It hasn’t even been a month yet and already the immigration ban, ongoing commitment to the Mexican wall and refusal to fund foreign organisations which even /mention/ the word abortion has got a lot of people quite understandably scared, and judging from some of his policies and statements things are going to get scarier. Is anyone from America? What do you think of Trump? Are you scared? Do you support him? What on earth is goin on?
Has anyone binge watched Bates Motel recently? I spent about four days finishing all four seasons (40 episodes) of that show and now my life feels slightly wrong. I wrote a thing about it in an attempt to make myself feel productive, and the thing was written on one of the new websites I am now collaborating with!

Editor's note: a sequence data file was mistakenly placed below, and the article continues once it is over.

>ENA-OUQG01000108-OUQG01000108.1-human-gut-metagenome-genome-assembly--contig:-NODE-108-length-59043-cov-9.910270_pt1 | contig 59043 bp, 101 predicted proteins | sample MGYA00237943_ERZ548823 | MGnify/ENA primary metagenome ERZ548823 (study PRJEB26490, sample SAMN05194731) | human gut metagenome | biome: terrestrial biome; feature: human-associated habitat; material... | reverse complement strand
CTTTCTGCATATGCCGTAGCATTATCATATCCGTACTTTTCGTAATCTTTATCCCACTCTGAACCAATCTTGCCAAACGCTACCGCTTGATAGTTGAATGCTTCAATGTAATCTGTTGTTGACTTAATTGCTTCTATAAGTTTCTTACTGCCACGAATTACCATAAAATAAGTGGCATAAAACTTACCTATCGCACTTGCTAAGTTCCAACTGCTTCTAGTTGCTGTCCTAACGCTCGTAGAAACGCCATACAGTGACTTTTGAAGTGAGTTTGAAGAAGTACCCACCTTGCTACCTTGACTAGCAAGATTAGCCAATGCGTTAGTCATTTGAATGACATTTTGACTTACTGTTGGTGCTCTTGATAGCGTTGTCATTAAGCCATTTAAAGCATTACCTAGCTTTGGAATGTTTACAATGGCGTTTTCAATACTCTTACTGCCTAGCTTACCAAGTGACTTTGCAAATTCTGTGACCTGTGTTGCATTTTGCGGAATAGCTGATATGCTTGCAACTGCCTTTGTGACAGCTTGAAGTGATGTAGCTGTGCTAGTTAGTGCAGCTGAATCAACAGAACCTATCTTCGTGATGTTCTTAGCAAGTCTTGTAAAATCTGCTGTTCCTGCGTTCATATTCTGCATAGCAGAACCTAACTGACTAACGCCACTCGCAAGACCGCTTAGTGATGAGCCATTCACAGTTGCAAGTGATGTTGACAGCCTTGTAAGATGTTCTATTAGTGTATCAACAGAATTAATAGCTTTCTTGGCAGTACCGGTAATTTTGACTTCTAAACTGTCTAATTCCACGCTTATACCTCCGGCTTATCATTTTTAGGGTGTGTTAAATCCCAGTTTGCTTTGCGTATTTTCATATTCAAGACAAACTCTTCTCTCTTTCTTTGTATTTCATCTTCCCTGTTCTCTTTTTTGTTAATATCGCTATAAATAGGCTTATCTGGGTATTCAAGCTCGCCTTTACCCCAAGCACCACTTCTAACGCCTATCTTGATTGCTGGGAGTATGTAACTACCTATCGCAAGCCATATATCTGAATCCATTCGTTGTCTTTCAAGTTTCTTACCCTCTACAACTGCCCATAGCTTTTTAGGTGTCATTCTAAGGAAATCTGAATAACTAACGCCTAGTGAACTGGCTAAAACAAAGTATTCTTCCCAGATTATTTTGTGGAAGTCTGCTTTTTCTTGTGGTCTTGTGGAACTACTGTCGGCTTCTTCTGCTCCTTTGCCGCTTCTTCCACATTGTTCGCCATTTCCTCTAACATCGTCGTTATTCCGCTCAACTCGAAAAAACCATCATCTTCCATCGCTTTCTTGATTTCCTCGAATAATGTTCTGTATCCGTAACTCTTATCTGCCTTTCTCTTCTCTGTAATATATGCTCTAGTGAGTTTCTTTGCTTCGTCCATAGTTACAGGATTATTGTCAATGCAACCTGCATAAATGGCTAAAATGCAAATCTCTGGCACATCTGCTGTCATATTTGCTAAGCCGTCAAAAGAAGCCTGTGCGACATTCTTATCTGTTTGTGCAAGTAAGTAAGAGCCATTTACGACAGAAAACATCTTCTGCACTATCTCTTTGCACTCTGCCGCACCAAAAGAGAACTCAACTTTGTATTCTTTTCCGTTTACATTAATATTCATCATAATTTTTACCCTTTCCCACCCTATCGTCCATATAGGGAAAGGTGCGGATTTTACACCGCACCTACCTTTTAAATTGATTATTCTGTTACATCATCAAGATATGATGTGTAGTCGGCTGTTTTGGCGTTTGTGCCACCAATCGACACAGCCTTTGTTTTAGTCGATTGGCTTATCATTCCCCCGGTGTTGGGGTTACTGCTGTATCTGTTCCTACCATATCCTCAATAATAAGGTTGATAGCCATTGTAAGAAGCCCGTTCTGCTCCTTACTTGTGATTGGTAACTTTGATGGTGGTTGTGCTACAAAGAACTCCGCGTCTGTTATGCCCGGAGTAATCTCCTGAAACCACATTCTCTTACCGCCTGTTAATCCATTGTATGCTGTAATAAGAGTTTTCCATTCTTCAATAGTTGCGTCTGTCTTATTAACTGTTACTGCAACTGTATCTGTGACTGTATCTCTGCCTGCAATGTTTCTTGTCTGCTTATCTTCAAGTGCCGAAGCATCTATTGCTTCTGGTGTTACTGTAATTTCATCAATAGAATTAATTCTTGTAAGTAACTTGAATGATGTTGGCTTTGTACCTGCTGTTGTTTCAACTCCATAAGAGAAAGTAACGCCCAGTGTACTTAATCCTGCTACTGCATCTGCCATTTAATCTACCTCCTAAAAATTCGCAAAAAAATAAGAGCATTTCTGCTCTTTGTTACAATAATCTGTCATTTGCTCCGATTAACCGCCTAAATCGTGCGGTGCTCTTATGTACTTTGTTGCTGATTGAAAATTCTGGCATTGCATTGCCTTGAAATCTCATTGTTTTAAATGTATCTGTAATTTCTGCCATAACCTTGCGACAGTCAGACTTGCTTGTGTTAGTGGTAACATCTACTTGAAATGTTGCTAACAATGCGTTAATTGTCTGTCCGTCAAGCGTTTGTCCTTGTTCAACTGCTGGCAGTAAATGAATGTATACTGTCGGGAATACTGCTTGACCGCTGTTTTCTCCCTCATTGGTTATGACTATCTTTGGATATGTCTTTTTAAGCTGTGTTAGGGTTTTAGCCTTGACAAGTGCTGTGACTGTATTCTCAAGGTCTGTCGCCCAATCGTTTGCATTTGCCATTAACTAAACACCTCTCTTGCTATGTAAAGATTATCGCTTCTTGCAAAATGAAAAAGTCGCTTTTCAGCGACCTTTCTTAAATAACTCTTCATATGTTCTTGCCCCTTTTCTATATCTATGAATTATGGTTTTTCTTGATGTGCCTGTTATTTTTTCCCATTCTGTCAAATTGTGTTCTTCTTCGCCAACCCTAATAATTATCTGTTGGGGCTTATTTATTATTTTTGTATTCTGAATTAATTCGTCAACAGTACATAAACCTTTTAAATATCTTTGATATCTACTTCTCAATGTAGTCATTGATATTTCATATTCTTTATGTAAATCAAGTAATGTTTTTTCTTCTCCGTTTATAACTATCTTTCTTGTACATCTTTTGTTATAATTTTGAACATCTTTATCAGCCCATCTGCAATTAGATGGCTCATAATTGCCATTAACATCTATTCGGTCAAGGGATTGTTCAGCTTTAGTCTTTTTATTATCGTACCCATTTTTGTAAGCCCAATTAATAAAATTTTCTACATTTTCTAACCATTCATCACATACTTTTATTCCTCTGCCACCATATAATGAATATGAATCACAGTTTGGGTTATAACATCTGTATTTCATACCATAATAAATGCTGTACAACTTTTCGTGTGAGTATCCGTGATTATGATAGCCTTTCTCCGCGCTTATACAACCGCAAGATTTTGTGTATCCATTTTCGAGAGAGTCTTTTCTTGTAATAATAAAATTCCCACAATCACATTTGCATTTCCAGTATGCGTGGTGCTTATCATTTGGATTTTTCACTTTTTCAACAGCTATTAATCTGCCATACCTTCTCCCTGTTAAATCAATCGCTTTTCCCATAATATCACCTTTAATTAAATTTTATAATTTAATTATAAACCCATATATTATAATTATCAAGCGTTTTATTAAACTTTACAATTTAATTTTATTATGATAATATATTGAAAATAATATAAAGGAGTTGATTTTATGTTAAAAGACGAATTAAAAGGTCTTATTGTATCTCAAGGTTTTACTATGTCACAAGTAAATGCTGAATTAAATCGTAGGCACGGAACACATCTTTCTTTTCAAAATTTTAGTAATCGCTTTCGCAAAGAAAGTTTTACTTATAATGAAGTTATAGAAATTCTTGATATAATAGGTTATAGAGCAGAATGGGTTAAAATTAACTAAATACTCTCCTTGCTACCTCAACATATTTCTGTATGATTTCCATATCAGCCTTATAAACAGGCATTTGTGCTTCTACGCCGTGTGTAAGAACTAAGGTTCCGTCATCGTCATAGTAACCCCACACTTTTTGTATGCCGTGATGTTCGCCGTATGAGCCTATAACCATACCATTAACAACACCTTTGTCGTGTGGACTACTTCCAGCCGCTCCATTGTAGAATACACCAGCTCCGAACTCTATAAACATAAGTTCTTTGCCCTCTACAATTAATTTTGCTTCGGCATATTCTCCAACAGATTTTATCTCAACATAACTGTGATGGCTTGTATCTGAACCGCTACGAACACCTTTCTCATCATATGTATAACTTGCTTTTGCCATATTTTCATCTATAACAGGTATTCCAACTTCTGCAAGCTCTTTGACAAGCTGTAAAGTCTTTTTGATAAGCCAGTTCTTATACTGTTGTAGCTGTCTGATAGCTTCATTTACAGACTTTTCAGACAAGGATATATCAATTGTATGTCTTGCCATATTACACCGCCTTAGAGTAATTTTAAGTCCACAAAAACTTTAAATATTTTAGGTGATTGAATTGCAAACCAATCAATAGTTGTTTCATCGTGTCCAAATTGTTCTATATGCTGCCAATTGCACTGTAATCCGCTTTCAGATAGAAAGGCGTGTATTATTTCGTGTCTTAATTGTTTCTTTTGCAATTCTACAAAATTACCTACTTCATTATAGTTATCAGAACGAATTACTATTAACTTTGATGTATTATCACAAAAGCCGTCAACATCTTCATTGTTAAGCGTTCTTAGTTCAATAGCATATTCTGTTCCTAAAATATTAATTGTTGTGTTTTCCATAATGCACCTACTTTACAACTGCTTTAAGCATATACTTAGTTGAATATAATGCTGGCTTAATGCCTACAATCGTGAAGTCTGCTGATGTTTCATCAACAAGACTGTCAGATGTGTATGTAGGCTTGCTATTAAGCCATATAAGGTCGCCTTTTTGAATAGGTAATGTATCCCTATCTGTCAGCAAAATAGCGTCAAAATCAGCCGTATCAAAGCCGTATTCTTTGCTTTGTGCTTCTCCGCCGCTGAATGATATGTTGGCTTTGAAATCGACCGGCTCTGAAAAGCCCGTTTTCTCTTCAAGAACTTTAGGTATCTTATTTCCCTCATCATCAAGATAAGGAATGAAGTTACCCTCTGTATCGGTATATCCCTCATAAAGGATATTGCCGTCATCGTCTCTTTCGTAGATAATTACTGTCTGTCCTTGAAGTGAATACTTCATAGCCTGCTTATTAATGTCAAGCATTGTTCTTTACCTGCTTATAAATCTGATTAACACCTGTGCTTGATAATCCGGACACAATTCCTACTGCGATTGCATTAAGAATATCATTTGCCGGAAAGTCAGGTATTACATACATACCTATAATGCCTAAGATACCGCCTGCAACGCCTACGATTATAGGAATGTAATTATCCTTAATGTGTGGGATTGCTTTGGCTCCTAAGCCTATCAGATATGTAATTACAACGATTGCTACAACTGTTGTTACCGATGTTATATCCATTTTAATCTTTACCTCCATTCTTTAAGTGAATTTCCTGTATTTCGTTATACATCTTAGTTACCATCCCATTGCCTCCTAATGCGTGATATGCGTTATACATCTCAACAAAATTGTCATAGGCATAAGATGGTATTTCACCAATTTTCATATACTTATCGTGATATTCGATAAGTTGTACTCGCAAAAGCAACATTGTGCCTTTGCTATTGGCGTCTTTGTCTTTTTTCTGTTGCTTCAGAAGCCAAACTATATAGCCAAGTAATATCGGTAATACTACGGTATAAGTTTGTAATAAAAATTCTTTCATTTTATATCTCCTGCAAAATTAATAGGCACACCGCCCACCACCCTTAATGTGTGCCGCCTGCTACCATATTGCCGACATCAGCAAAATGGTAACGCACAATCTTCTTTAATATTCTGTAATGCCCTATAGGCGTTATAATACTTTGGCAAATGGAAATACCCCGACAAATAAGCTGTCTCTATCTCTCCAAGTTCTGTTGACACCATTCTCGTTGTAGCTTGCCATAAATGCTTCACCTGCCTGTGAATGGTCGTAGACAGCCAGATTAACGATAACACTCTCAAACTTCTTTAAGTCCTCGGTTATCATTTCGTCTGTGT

Some of you may have guessed that I’m back from my Europe trip. To be totally and utterly honest with you I’ve been back for some time. Since the 22nd of November to be exact. The trouble with travel blogging is that it’s all well and good when everything is still there and fresh in your mind, but when you go home and start settling back into ‘real’ life it can be hard to remember what it was like to be travelling. You remember what happened, but you can’t quite…